Organising with the T&G, and beyond?


In the UK union membership has been in steady decline for the past 25 years, not least due to how people are being employed - casualised labour, increased imposition of agency work, temporary, short term contracts & contracts of ‘self-employment’, along with the general lack of confidence in unions after years of complacency, compromises and defeats.One of the UK’s ‘big four’ unions, the Transport and General Workers Union (T & G), has sought to address this by adopting the model created by the American Service Employees International Union (SEIU) with its strategy of a national unit of professional ‘union organisers’ to target traditionally untouched areas of unionisation (precarious work in fragmented workplaces - most significantly in the UK Polish immigrant labour in the north & cleaners on London Underground and in the City). A lot of finances and resources have gone into ensuring this experiment is a ‘success’. The model is on a 3 year probationary period and for this year the organising unit should have recruited 10,000 new members.

On the surface this looks an impressive undertaking, especially the work done around the Polish workers in Crewe, yet we need to look closely just how they are operating and how much they encourage solidarity and militancy rather than compliance and acceptance of union leadership.

An organising team is typically made up of a team leader, an organiser and an organiser in training. These teams are usually from an activist or academic backgrounds (“because of their political commitment & willingness to work extra hours”) who go to workplaces to talk to and encourage workers to join the union. The more militant workers are encouraged to become organisers themselves who in turn organise in their respective workplaces.

The problem with this imposed structure is it is geared towards getting results. Essentially your energy and responsibility goes into meeting targets rather than meeting the needs of the workers (this is amplified when you do not share the same common conditions and problems at work). In effect organisers become the tools of the union teaching workers how to organise rather than being the delegates of workers in the workplace. It is an artificially informal hierarchy that re-imposes the formal hierarchy of the leadership, although a lot of effort is done on the ground to alleviate the impression the members answer to the union.

What is retained though is the leadership speaking on behalf of the workers, as evidenced with workplace grievances being dealt with directly by the ‘representation team’, sidelining any progressive dialogue between organisers and the people they’ve unionised, indicating the primary objective of ‘union organisers’ is to simply recruit new members. Plus this doesn’t bode well if we look at way the T & G handled the Gate Gourmet dispute, where the union stepped in to negotiate to get all the sacked workers reinstated only to sell them out in a compromised deal. Ironically the evening of a tube cleaners’ organisers meeting at T & G headquarters there was a picket outside by Gate Gourmet workers demanding their hardship pay be reinstated, having been withdrawn by the union. Despite all the fine words, activist commitment and workers’ militancy the union leadership will always have the last say.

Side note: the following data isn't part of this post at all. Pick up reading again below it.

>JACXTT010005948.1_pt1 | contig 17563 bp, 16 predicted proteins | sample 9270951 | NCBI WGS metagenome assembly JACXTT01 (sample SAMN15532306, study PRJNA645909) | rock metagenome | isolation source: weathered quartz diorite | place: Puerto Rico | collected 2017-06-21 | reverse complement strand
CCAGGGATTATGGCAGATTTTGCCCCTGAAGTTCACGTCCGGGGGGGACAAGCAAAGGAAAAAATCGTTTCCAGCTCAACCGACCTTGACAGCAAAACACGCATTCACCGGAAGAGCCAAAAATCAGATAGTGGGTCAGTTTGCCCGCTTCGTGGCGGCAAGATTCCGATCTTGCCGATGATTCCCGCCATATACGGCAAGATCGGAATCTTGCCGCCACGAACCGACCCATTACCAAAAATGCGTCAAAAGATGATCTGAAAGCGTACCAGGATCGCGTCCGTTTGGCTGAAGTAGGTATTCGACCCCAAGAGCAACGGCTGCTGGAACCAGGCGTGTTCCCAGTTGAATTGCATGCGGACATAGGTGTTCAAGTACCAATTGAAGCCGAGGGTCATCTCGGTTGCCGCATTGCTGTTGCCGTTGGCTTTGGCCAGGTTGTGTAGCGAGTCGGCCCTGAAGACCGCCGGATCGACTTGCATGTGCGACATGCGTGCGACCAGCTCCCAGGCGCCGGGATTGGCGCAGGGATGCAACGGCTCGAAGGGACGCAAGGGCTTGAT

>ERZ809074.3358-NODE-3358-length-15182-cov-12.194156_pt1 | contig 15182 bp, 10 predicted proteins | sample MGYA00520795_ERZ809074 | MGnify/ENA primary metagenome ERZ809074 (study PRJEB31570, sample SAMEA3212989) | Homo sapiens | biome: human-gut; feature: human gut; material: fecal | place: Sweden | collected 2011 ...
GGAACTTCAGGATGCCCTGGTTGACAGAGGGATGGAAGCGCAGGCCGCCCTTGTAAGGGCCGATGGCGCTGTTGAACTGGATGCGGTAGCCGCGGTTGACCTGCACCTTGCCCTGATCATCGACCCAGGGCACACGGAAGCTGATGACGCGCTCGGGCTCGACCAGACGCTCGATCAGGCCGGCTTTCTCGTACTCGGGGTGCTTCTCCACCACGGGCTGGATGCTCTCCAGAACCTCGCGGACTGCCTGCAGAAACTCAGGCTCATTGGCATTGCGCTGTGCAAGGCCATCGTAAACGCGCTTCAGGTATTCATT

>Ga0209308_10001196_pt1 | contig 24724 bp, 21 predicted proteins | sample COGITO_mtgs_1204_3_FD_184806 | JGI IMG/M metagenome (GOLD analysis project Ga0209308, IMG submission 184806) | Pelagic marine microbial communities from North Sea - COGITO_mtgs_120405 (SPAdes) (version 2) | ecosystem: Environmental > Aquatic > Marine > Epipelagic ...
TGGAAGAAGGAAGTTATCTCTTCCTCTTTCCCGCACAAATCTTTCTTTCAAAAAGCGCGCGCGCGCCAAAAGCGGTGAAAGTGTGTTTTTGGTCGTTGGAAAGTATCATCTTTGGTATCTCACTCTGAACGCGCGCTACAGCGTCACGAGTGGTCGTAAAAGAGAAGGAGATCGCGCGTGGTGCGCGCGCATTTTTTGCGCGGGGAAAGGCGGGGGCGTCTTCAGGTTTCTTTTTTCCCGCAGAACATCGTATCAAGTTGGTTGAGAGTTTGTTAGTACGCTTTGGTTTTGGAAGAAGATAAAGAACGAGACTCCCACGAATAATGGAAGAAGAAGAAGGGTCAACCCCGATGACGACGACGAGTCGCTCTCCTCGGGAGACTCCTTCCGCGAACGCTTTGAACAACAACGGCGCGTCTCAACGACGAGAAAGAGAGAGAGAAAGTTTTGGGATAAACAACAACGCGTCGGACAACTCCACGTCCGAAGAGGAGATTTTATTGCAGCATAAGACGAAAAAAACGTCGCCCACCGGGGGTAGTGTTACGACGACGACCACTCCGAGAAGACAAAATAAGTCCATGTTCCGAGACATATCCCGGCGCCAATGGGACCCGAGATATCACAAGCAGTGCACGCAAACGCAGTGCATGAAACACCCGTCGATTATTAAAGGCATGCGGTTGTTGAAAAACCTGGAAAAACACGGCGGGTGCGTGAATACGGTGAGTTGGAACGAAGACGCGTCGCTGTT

The question then is can there be a genuine model for grassroots rank and file political activity and organising within a union setting, and if not what are the alternatives?

One initiative has emerged, on the back of the T & G tube cleaners campaign, called The Solidarity Collective – a group set up by people involved in the IWW, the Wombles, T & G organisers and other left groups to support ongoing workplace struggles independently of union hierarchy. How this develops is dependent on those involved but the intention is to link up with, and support the development of, autonomous and self organised workers struggles (not reliant on unions or political parties) as a means to foster forms of solidarity and collective strategies sadly missing in this current political climate. What is paramount is the recognition that we must work together in creating methods of confronting capital together. These are our collective struggles and we all have a part to play in them.

This article is from Red and Black Revolution 11, published October 2006

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